By understanding the purchasing behaviours of visitors to their eCommerce sites, e-retailers can adapt customer experiences that are precisely defined for targetted groups.
As noted in the previous article, online business is more than just having a website. Indeed, there is the need to among other things deliberately attract potential customers to the site. There should also be strategies that ensure customers who visit websites get the best online experience.
Experts agree that the best way to meet the online needs of potential customers is to fully understand their shopping behaviour. It is important to note that people who come online do not all have the same level of understanding or appreciation of your offering. The same is true for telecoms; we all use our credits differently. Telecoms know this, and so are continuously rolling out various products and promotions to better serve everyone as much as possible.
A good knowledge of these online behaviours of potential site visitors can be crucial for that critical purchasing decision needed for conversion. Let us continue with the list of the online buyer’s characteristics characteristics.
- The loyal shopper
So, he not only wants to shop but wants to be rewarded for doing so. Better still, he would like to be recognised for it. For example, Airtel Ghana had a loyalty Reward Programme that allowed customers to accumulate reward points which they could use to redeem items at selected stores.
Trait: He is constantly counting his reward-points, and in the bid to accumulate more he is driven to make more complete purchases.
Expert advice: Constantly remind him of how many points he’s got and how many more he needs to get a particular reward. Occasionally, you can also offer higher points for overstocks and items ready for clearance.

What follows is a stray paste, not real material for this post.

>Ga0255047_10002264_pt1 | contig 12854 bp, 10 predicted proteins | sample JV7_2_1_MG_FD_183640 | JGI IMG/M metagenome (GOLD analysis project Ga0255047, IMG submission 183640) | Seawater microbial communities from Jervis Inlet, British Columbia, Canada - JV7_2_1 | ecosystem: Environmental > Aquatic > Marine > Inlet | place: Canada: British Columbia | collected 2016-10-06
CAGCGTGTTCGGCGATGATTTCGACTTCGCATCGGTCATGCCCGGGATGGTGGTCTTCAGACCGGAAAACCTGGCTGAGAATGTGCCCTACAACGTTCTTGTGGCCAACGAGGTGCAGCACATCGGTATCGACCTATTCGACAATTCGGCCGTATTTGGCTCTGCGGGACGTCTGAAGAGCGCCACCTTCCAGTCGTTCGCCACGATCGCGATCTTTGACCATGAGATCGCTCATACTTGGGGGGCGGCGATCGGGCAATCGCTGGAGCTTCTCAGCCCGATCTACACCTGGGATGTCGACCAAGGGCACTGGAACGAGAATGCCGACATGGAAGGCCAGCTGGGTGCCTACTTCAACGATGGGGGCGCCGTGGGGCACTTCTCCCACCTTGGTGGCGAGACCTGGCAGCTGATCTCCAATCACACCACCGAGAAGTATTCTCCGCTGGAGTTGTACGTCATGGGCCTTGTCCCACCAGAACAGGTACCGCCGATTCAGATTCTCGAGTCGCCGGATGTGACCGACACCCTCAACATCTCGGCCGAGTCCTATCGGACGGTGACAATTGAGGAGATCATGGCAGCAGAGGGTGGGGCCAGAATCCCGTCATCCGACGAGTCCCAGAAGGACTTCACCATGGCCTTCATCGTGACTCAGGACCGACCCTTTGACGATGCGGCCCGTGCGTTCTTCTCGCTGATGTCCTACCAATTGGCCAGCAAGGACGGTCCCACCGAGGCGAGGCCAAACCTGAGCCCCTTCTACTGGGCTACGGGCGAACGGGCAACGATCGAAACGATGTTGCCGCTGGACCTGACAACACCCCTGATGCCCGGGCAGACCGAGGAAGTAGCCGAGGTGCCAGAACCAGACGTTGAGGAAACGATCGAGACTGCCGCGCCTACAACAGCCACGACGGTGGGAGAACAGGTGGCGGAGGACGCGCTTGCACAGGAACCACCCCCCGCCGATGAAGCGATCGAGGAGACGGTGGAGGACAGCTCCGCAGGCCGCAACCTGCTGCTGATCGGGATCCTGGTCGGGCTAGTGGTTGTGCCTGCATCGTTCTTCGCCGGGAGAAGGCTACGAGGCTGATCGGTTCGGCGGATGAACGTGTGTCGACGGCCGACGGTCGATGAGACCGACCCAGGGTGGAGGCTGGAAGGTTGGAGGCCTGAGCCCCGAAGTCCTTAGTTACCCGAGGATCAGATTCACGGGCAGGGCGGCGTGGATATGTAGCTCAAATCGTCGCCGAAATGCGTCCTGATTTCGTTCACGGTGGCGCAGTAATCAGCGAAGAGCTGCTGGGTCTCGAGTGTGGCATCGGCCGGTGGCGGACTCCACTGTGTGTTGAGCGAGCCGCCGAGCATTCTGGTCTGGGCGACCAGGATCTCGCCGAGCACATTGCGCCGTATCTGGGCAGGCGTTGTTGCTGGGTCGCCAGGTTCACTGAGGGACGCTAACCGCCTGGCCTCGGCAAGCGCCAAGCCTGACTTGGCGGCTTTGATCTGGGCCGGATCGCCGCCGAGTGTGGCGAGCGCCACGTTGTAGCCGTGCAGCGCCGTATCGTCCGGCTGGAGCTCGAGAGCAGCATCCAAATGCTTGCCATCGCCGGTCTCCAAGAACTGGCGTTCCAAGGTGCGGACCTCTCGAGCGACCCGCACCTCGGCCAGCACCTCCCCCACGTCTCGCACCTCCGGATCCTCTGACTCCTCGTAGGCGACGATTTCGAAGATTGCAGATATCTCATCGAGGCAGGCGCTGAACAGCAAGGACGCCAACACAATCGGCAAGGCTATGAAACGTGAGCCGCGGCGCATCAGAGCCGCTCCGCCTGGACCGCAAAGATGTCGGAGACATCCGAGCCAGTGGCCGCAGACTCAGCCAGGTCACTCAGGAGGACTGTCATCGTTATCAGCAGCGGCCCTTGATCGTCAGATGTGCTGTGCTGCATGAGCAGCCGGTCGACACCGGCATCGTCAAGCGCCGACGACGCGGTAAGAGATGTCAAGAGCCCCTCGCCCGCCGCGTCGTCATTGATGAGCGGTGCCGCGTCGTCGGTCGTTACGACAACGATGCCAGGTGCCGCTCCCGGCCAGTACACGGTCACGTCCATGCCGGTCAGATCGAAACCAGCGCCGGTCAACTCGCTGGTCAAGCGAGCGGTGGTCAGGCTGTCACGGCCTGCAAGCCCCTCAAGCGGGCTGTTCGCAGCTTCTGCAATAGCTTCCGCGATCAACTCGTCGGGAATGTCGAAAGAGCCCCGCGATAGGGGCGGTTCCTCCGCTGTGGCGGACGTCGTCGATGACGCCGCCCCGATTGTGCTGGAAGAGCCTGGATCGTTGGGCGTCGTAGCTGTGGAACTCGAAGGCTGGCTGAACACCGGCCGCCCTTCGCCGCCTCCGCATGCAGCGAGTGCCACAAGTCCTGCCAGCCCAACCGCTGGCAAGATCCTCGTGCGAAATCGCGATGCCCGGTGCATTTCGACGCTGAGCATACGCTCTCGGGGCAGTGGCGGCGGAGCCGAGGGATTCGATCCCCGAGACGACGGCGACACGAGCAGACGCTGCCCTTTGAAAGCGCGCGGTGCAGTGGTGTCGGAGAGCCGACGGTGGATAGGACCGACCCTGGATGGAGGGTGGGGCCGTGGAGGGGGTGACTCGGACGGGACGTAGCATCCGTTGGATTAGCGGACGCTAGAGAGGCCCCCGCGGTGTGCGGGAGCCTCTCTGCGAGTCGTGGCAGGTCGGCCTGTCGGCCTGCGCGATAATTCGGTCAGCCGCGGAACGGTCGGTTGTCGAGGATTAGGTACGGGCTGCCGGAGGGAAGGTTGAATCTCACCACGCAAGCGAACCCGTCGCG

- The free-shipping chaser
As we discussed a couple of weeks ago about offering potential visitors the lure of free delivery, some people only buy when it will cost them nothing to have their products delivered. After all, she can pass through the corner store to get what she wants.
Trait: For the free-shipping shopper – No free-delivery? No shopping!
Expert advice: Please do well to offer this shopper what he wants: Free-shipping.
- The orderly shopper
I have seen a professor sitting behind a PC in his office between lectures to make purchase online. Knowing exactly what he wants, he quickly opened the page to this item and made his order and soon was out off to the next lecture. For him price was not an issue, and all other marketing messages will rather irritate him.
Trait: Shoppers like the professor don’t welcome distractive marketing messages or mouth-watering offers.
Expert advice: What is best for this kind? You have to make it easy for him to get to his page. If there is going to be any message at all, it should be tailored to assist him get through your pages easily.
- The intolerant shopper
Have you ever observed shoppers asking shop-owners for a product in a very harsh manner? I definitely have. And they walk away briskly as if being angered with the fact that the shop doesn’t have what they wanted. This happens online too, you know?
Trait: These are people who for whatever reason are under some sort of pressure, be it work or academic assignments, and need straight-forward solutions.
Expert advice: Kindly make the navigation through your pages easy and fasten your check-out processes, avoiding all those long terms of conditions which people don’t read anyway. You can also make your offers as obvious as possible.
- The wish-list shopper
How many times haven’t you yourself added items and dropped them later when you realise they cost more than you initially thought. During online shopping, people keep adding and dropping items from the basket just to try and see if they can afford the total.
Trait: In a traditional store, an attendant would quickly approach and help you in selecting items that you can actually afford. The attendant would suggest cheaper alternatives for you. Similar help can also be offered online.
Expert advice: Offer them deals that help them to mix and match items appropriately to a sum they can afford. This you can do even as they shop in real-time.
As e-retailers approach marketing from a more customer-focused point of view rather than product-focus, customers will get specific incentives that will drive them to complete check-out process – hence creating a rise in the number of actual sales.
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